Over the past few decades there has been a tremendous improvement of sunspot models, in part driven by improvements of instrumentation leading to unprecedented observational constraints on models, in part driven by the increase of computing power finally allowing radiative MHD simulations of entire sunspots. While for a long time penumbral fine structure was only accessible through simplified models (assuming certain field geometries or convective flow structures), in recent years numerical simulations evolved to a degree where they start capturing the essential elements of sunspot fine structure.
To explain different aspects, two “simple” model classes have been proposed for the penumbra: (a) Flux tube models, which assume that the magnetic field structure associated with penumbral filaments can be described as flux tubes located close to the surface. In these models flows channeled by magnetic fields account for the filamentation, the Evershed flow, and the line asymmetries. While these models are most successful in reproducing spectropolarimetric measurements they have difficulties to reproduce the overall downflow in the outer penumbra and to account for all of the energy transport needed to explain the penumbral brightness. (b) The gappy penumbra model, which makes the strong assumption that regions of strong magnetic field and convective energy transport are spatially separated. This model assumes field-free gaps in which energy transport by sufficiently deep reaching elongated convection cells. This model does not give an explanation for the Evershed flow (i.e., the model does not require the existence of strong horizontal flows), but such could be included. However, these flows would be essentially non-magnetic and it has not yet been demonstrated whether the gappy model can explain the observed spectropolarimetric signature. With respect to the energy transport this class of models differs fundamentally from flux tube models. While in the former only the footpoints provide hot plasma to the photosphere, in the latter upflows along the full length of the filaments are responsible for the energy supply.
Radiative MHD simulations reveal a full spectrum of magneto-convection regimes depending on the strength and inclination angle of the background field. Some of the convection patterns found in simulations have some resemblance of features found in simpler models. However, none of the simpler models can give a good characterization of magneto-convection in the penumbra as a whole. While umbral dots are essentially field-free upflow plumes (with much similarity to the gappy models), filaments in the inner penumbra remain magnetized with field strength around 1 kG. The outer penumbra with strong horizontal outflows is best characterized by anisotropic magneto-convection with no clear separation between convection and magnetic field. The manifestation of field inclination, field strength and horizontal flows close to photospheric layers show much similarity with flux tube models. However, the latter do not include overturning convective motions throughout the penumbra (except for the footpoints), which is the key element in radiative MHD simulations (as well as the gappy model).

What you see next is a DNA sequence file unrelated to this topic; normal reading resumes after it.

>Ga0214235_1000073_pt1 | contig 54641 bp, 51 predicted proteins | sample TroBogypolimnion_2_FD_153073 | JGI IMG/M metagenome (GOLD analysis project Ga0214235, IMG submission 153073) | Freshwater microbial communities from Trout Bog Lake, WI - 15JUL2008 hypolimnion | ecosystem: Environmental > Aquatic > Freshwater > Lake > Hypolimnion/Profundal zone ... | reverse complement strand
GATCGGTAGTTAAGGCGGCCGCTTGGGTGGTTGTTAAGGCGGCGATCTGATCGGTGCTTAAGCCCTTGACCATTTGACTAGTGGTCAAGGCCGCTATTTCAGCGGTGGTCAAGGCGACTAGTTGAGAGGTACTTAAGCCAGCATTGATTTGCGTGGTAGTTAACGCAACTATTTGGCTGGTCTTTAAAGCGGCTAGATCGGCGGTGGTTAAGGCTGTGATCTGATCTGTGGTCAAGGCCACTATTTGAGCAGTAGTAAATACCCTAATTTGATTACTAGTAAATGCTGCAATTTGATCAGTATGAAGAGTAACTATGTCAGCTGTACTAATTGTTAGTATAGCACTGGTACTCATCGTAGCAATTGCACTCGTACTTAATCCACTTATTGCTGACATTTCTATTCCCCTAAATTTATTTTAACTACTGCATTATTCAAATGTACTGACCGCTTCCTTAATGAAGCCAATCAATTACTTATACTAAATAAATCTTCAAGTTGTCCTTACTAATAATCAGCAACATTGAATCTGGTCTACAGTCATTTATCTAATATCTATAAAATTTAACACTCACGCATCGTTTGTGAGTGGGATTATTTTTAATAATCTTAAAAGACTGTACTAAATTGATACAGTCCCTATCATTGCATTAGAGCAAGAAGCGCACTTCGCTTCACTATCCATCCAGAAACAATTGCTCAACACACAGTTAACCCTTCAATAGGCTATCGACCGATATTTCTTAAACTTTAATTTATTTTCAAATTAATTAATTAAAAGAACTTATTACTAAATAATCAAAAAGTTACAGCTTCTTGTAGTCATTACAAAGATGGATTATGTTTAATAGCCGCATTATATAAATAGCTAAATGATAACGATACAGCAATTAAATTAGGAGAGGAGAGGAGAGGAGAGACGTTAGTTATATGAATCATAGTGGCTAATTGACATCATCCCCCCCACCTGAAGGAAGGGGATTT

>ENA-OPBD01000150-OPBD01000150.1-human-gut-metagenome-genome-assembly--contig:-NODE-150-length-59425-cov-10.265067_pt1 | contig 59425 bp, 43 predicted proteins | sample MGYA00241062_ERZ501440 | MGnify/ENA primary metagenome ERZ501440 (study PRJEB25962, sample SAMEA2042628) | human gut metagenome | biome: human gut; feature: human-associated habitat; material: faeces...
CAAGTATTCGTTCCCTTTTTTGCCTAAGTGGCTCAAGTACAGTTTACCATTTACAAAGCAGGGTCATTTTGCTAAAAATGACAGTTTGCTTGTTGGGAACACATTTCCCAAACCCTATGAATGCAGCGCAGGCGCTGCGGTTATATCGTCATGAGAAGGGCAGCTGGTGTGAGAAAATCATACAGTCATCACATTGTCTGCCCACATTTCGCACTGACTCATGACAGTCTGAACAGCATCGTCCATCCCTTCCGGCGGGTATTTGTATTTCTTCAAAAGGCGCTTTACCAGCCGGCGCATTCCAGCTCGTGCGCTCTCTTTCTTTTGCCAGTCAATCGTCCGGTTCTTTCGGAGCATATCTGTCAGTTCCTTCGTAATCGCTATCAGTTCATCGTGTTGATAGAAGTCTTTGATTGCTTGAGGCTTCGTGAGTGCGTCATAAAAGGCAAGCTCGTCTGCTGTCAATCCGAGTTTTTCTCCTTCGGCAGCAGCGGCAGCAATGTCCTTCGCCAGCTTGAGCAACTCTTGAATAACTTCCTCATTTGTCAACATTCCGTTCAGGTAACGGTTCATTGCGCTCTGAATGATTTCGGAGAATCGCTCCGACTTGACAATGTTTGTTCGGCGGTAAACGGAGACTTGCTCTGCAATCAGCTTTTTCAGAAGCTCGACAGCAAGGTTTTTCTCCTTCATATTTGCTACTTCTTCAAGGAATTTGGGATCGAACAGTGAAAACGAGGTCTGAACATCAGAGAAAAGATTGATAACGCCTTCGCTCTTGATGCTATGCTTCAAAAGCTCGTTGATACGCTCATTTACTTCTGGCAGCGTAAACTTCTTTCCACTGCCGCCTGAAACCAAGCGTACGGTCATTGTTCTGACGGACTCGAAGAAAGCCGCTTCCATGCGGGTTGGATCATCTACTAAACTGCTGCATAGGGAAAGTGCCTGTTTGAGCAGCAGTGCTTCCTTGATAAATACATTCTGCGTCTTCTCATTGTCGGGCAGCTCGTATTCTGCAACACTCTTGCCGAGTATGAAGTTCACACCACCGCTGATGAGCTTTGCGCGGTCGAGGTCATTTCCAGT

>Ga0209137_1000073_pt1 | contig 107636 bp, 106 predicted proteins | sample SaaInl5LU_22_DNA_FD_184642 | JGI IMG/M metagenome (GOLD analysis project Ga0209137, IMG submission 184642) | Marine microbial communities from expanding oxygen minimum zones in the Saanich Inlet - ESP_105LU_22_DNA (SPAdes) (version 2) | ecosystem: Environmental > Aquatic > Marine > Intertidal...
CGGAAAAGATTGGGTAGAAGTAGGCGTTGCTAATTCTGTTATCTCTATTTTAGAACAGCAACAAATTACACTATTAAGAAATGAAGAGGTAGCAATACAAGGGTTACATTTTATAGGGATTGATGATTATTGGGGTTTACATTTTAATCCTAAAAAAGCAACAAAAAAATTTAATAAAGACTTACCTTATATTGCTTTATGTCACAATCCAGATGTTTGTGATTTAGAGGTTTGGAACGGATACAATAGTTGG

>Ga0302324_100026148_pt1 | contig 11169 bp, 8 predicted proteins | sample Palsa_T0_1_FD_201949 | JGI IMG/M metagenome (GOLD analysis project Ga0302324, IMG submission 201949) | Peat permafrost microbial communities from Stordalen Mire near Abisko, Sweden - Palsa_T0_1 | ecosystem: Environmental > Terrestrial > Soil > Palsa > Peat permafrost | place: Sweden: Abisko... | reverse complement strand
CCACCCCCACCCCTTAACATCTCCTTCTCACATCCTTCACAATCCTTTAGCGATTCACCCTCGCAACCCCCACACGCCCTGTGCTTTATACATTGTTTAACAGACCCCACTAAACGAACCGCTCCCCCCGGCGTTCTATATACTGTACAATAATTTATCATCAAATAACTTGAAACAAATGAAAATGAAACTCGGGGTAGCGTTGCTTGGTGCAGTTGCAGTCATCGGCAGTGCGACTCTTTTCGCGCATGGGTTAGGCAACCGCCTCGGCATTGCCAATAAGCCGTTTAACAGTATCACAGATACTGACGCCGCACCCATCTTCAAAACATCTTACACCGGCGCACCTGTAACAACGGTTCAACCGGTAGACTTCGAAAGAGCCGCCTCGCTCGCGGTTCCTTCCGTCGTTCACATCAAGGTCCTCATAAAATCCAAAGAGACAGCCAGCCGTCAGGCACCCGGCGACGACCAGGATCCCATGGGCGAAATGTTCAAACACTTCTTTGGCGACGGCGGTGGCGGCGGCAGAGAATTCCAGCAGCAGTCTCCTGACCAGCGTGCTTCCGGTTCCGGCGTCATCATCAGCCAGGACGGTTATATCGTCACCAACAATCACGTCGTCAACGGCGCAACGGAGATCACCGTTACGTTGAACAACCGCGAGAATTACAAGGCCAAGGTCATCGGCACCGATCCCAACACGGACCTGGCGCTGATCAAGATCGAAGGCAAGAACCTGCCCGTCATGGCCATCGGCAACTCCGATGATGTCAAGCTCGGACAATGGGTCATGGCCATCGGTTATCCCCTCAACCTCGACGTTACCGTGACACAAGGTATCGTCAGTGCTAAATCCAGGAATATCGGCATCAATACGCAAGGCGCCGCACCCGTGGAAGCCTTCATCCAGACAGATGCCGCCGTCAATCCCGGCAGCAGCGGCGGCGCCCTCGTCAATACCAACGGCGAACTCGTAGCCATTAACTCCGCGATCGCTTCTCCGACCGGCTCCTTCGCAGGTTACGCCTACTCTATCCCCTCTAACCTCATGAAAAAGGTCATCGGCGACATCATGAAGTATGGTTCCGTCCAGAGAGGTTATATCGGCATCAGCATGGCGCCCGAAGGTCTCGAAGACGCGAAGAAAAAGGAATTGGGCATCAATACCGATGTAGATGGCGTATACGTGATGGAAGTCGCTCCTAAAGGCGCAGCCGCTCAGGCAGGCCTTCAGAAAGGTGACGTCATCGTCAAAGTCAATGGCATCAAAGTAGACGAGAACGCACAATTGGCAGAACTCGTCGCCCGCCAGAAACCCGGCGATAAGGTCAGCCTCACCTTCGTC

Yet, at this point, it has not been fully investigated if radiative MHD simulations are consistent with all observational facts. In particular, it remains to be seen whether the flow pattern of convective rolls can be measured, and whether the observed penumbral line asymmetries in the Stokes parameters including the NCP can be reproduced by such models. Spectropolarimetric measurements need to have a spatial resolution of better than 0.1 arcsec to be comparable to the models. On the other hand, models need to be able to explain the substantial brightness of the penumbra, which has not been achieved by models not relying on overturning motions throughout the penumbra. Making an unambiguous connection between model results and observations requires the forward modeling of spectral lines and detailed comparison with observations, work in that direction is currently in progress.
Detailed modeling of formation, evolution, and decay of sunspots remains at this point an open problem. However, MHD simulations are now in the process of approaching the relevant scales and it can be expected that within the next decade substantial process will be made in this regard. Photospheric MHD simulations will reach domain sizes that can host entire active regions and domain depths, which allow coupling to flux emergence simulations in the lower convection zone.
Living Rev. Solar Phys. 8, (2011), 3
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